Friends drove up and the thunderstorm rolled in, chasing us off the deck and onto the living room furniture where we sprawled and I shared where we are on our journey to sell the farm and buy a new home in Texas and good friends listened. Skies cleared, more piles of food arrived. A dear one brought fennel from her garden and green beans. I didn't plant beans this year and had never eaten fennel, so was thoroughly delighted.
Another friend brought her decadent broccoli salad. And wine. The clan (McDermotts, not the Klan) brought brats and asparagus and dip and chips. And beer. Some other friends brought guacamole with herbs and tomatoes from their urban garden. Rachel brought hot dogs (hurray for the kids!). Others brought KFC and Rice Crispie treats (Double hurray for the kids!) Another brought homemade mac and cheese (tarragon is the secret) and a couple of varieties of homemade icecream. There was watermelon. And canteloupe. And bean dip. And cucumber salad. And pound cake. And coleslaw. And homemade bread.
What a lucky pot.
We stretched out over the deck and the porch and the lawn and ate and ate and ate. Myriads of conversations were had. Toddlers toddled. Soccer game took place on the lawn with little kids and teenagers and girlfriends and dads.
At one point I wanted to run away to my room and cry because I was overwhelmed with so many intense emotions.
Six years ago a bunch of interns from our church came out to help us when Philip was in the hospital in a coma. Afterwards, we invited them all out to the farm for a cookout to say thank you and to help them celebrate our Independence. That was when we met Sean. Which is the beginning of a very long and precious story, which you will already partly know if you have followed this blog from the beginning.
Back then the kids were all elementary age and younger. Nora was just two years old. Sean was a mere 19 years old.
This year Thomas is 18, Patrick is 15 and a half, Nora is seven, Sean is a sweet married young man, expecting his first baby before too long. I got to bless that sweet baby as I put my hands on Julie's belly.
Looking out on our dear friends, gathered about the tables, enjoying the bounty of early summertime food, part of it produced on our farm and friends' farms, mixed in with fun town food, church friends, farm friends, a variety of philosophies and political leanings, all savoring the sounds of the evening and the feel of the cool breeze on our skin, I thought, "This is it."
Relationships cultivated over the last several years, bonded together, literally and figuratively, with blood, sweat and tears.
This is it.
These lives, all mashed together with flavors and senses, explosions and sparkly dances, a little moonshine and bullfrogs.
This is it.
And the wonder that a couple of years ago Philip was in the middle of it all and now he isn't and now we are leaving and as I pushed back my red bandana and hugged a little neck, I realized, this is it. The end of a wonderful run of 4th of July celebrations.
We are saying goodbye to a chapter. A beautiful, amazing and horribly wonderful chapter that we would have never experienced had we never had to say goodbye to our dearest New Jersey friends back in 2005.
The kids asked me if we could fire off fireworks in Alpine.
I told them that this year there is a burn ban and that it was dangerous to light any sort of fires, but who knows what awaits us in 2012?
Today I wondered if it was healthy to have so many family traditions, since they are all having to be turned upside down after Philip's death and we try so hard to figure out our new family ways.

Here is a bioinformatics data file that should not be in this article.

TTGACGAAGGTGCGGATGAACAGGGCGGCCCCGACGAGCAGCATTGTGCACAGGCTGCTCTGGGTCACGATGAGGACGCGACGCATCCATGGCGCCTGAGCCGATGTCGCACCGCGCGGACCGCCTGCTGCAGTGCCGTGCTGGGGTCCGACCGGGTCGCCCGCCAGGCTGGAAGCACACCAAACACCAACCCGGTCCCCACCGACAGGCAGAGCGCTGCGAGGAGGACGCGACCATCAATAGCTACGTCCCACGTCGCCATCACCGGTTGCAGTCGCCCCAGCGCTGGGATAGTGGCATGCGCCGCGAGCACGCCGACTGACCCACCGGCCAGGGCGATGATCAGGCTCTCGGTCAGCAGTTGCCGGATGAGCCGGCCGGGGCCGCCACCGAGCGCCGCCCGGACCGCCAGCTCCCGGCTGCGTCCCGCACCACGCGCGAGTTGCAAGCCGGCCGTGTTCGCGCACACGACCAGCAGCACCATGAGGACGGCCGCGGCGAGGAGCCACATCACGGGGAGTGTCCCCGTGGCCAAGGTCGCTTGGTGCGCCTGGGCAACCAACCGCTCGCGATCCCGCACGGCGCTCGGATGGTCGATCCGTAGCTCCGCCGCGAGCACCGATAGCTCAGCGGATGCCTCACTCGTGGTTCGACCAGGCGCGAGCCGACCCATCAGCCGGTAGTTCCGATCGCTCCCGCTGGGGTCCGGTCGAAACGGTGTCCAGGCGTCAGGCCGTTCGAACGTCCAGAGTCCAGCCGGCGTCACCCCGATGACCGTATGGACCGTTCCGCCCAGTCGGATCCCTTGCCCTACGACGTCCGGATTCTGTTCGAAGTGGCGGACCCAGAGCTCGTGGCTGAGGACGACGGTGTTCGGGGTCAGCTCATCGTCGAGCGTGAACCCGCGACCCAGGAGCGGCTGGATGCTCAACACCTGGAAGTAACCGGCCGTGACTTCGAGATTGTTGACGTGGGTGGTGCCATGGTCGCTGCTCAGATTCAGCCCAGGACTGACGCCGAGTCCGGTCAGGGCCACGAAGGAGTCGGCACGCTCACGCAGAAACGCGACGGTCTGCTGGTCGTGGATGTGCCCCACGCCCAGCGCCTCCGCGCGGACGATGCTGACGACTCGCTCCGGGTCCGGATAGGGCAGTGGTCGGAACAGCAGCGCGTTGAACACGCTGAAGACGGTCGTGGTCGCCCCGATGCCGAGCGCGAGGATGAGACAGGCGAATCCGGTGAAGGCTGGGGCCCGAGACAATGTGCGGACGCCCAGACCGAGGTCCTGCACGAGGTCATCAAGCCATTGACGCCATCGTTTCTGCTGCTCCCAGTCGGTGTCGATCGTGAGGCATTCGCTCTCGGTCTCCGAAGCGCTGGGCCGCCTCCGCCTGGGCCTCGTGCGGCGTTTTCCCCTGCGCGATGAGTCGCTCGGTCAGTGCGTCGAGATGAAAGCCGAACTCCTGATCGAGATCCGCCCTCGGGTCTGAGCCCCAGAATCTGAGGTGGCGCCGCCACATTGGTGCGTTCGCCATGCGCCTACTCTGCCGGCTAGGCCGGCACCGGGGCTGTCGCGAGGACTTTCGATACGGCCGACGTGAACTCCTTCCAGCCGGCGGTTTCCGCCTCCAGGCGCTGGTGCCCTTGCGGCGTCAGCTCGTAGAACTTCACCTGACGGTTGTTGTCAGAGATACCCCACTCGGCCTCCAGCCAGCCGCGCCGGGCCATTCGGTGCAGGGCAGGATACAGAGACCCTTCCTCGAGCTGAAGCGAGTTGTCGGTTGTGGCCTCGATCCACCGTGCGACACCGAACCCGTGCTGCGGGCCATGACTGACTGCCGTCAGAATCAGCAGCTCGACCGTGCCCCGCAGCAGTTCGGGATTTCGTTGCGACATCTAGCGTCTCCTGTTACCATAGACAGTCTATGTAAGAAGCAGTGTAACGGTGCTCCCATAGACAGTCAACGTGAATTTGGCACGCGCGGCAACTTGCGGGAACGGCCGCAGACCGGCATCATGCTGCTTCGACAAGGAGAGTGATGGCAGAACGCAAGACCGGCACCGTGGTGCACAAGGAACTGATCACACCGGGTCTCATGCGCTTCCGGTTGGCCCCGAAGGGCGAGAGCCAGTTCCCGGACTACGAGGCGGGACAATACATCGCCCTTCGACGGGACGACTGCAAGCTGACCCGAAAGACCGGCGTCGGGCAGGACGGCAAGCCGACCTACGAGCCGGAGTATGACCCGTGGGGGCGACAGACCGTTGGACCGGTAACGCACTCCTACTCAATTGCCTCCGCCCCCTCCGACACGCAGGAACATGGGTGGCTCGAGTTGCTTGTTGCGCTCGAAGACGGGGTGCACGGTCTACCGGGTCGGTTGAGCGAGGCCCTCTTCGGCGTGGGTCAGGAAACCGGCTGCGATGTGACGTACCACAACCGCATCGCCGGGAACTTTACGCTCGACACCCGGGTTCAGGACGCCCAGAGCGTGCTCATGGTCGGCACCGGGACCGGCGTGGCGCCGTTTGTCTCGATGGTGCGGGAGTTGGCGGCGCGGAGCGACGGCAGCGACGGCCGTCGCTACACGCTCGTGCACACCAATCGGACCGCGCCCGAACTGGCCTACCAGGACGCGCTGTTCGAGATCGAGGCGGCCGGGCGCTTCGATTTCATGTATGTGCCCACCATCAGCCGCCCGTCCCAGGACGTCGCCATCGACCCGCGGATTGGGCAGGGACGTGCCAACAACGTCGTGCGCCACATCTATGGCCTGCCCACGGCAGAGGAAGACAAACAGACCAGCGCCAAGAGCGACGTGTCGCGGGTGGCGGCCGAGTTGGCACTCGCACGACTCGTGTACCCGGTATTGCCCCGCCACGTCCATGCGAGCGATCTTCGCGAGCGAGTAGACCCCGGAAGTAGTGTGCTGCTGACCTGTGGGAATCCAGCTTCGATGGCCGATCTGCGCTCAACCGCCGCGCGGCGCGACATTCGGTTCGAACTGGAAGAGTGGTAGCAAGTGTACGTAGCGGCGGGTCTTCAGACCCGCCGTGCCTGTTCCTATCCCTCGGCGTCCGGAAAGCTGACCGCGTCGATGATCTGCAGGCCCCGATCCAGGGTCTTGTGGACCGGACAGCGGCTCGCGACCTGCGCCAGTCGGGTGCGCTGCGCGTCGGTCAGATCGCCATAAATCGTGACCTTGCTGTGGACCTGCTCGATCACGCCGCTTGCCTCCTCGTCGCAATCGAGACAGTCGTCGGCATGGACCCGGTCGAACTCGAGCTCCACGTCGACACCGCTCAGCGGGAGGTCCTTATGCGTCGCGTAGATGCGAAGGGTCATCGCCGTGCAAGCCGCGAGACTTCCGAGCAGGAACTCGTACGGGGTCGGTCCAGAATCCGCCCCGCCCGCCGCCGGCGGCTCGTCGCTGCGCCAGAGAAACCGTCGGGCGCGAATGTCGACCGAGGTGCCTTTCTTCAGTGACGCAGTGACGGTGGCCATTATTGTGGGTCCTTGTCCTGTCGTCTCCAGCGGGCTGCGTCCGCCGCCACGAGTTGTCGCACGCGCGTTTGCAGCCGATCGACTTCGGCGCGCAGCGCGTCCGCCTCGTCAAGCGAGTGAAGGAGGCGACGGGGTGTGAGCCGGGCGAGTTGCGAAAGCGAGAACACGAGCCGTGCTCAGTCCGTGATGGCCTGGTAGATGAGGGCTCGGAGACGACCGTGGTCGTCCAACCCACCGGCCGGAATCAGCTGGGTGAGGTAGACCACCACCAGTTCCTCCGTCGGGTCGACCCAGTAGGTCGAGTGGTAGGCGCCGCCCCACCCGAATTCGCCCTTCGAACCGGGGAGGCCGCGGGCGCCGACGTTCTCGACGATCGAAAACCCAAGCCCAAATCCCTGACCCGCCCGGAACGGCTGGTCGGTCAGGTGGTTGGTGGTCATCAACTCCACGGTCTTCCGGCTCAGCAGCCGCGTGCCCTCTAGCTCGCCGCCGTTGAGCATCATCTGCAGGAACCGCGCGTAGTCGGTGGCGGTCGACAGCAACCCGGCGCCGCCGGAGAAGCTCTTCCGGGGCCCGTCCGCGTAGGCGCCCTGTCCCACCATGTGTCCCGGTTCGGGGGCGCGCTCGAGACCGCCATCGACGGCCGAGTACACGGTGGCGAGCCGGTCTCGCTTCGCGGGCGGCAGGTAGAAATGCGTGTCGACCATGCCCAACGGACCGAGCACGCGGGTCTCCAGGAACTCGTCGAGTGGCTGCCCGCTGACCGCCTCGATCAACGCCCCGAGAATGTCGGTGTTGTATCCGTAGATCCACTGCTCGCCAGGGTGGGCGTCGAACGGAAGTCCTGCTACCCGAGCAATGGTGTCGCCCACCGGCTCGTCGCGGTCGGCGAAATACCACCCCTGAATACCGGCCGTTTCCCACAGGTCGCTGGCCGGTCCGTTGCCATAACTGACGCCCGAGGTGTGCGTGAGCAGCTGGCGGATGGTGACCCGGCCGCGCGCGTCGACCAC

But deep inside, I love our many traditions, and am very thankful to remember Philip's sparkler ballet, and ever-increasingly outrageous antics each 4th of July. The joy he took in setting off the most amazing of firework displays. The way he would improvise a megaphone and play like he was auctioning off peoples' vehicles lining our driveway like a used car lot. I love that he loved the way I like to prepare a feast for our friends and he supported the stress and chaos that came with inviting everybody we knew and all their friends and friends' friends to join in the fun.
We miss him a lot.
And the thought of leaving all these dear ones here in Virginia hurts pretty much more than anything I ever dreamed I would ever feel.
But in the background of all the chaos, is a little note of excitement, hanging in the air like the fragrance I smelled as I went out to mow this evening. A new life, a new, updated version of all our family traditions as we evolve and shift. With Mom and Daddy near enough to be a part of things. In our favorite part of the state of Texas. With the smell of creosote and sage brush and the distant howl of a coyote, and who knows what kind of new flavors that will greet us.
Know anyone who wants to buy a beautiful farm here in the lovely Catawba valley?
Sunday, July 3, 2011
It seemed foolish and crazy to dash to the beach when we have so very much to do. And yet we were exhausted, emotionally done in, and needed a rest. So we gathered our bedding and pots and pans and food and icechests and sunscreen and drove through the night to take the ferry to Portsmouth Island and Long Point cabins. Rustic fishing cabins with bunkbeds, a sink and stove and shower and not much else.
What else does one need if you have a cooler full of farm food, the sound behind you and the roaring surf of the Atlantic Ocean in front of you?
Will try to post soon. Wish to write about our last chicken processing day, the Woolley visit, the beach, the sunrises and sunsets and the sand that sparkled in the starry night. But now we are home and washing bedding and getting ready for our 6th Fourth of July party and preparing for the Open House this weekend, and thinking about what to pack and take to Texas and what can stay here.
PS Our favorite National Park is Big Bend National Park. Funny, but the two have much in common...